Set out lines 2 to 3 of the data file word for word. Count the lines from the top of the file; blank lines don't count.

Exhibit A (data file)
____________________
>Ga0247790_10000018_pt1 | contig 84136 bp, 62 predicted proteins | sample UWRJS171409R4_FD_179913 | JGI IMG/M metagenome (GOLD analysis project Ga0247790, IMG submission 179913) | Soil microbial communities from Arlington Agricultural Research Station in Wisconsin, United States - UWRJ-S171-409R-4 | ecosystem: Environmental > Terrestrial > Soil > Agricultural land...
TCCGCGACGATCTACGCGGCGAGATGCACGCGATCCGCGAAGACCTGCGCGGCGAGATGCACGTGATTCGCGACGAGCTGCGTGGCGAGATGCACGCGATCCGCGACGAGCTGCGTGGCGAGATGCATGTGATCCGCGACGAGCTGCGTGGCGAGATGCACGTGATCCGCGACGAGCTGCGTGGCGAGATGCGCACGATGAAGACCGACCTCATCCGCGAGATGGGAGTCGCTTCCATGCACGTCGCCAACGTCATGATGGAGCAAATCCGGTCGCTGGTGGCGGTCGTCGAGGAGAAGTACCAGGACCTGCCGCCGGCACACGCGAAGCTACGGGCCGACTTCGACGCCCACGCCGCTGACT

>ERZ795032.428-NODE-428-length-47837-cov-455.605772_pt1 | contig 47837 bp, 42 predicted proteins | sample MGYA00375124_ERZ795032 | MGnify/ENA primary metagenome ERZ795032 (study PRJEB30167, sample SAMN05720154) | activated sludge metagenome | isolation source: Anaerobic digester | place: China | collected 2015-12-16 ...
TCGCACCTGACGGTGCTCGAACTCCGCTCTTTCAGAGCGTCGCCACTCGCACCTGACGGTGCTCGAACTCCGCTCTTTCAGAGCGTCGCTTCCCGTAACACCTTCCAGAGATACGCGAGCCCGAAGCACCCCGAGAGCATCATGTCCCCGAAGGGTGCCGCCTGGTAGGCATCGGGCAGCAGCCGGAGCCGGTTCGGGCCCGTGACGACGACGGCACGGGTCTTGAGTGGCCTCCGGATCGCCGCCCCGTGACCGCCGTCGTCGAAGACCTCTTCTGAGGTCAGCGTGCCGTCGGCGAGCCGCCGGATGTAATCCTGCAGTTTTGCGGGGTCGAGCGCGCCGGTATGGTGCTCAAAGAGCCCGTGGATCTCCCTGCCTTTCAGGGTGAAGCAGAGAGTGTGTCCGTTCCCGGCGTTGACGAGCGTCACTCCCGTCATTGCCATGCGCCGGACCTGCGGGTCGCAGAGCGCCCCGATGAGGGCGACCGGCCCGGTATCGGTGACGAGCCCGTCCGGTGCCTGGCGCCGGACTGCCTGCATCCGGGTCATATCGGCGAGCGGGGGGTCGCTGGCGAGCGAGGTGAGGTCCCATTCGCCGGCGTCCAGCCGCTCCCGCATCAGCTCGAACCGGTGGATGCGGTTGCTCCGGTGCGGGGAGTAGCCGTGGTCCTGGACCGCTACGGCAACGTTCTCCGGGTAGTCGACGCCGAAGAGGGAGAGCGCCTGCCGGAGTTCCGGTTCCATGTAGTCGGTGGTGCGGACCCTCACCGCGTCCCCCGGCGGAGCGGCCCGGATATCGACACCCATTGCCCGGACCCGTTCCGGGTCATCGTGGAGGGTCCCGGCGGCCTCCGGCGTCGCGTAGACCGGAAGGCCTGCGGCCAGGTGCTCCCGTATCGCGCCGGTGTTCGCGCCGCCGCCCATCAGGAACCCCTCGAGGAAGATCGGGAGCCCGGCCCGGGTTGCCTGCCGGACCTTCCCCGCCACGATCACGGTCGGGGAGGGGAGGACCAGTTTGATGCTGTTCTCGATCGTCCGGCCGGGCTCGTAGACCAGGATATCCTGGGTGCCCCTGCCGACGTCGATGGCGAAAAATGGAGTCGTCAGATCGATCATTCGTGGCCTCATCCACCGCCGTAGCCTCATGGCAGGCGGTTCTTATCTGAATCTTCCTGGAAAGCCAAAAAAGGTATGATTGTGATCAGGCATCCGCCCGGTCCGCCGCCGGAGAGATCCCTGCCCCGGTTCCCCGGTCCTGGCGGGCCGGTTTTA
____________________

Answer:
TCCGCGACGATCTACGCGGCGAGATGCACGCGATCCGCGAAGACCTGCGCGGCGAGATGCACGTGATTCGCGACGAGCTGCGTGGCGAGATGCACGCGATCCGCGACGAGCTGCGTGGCGAGATGCATGTGATCCGCGACGAGCTGCGTGGCGAGATGCACGTGATCCGCGACGAGCTGCGTGGCGAGATGCGCACGATGAAGACCGACCTCATCCGCGAGATGGGAGTCGCTTCCATGCACGTCGCCAACGTCATGATGGAGCAAATCCGGTCGCTGGTGGCGGTCGTCGAGGAGAAGTACCAGGACCTGCCGCCGGCACACGCGAAGCTACGGGCCGACTTCGACGCCCACGCCGCTGACT

>ERZ795032.428-NODE-428-length-47837-cov-455.605772_pt1 | contig 47837 bp, 42 predicted proteins | sample MGYA00375124_ERZ795032 | MGnify/ENA primary metagenome ERZ795032 (study PRJEB30167, sample SAMN05720154) | activated sludge metagenome | isolation source: Anaerobic digester | place: China | collected 2015-12-16 ...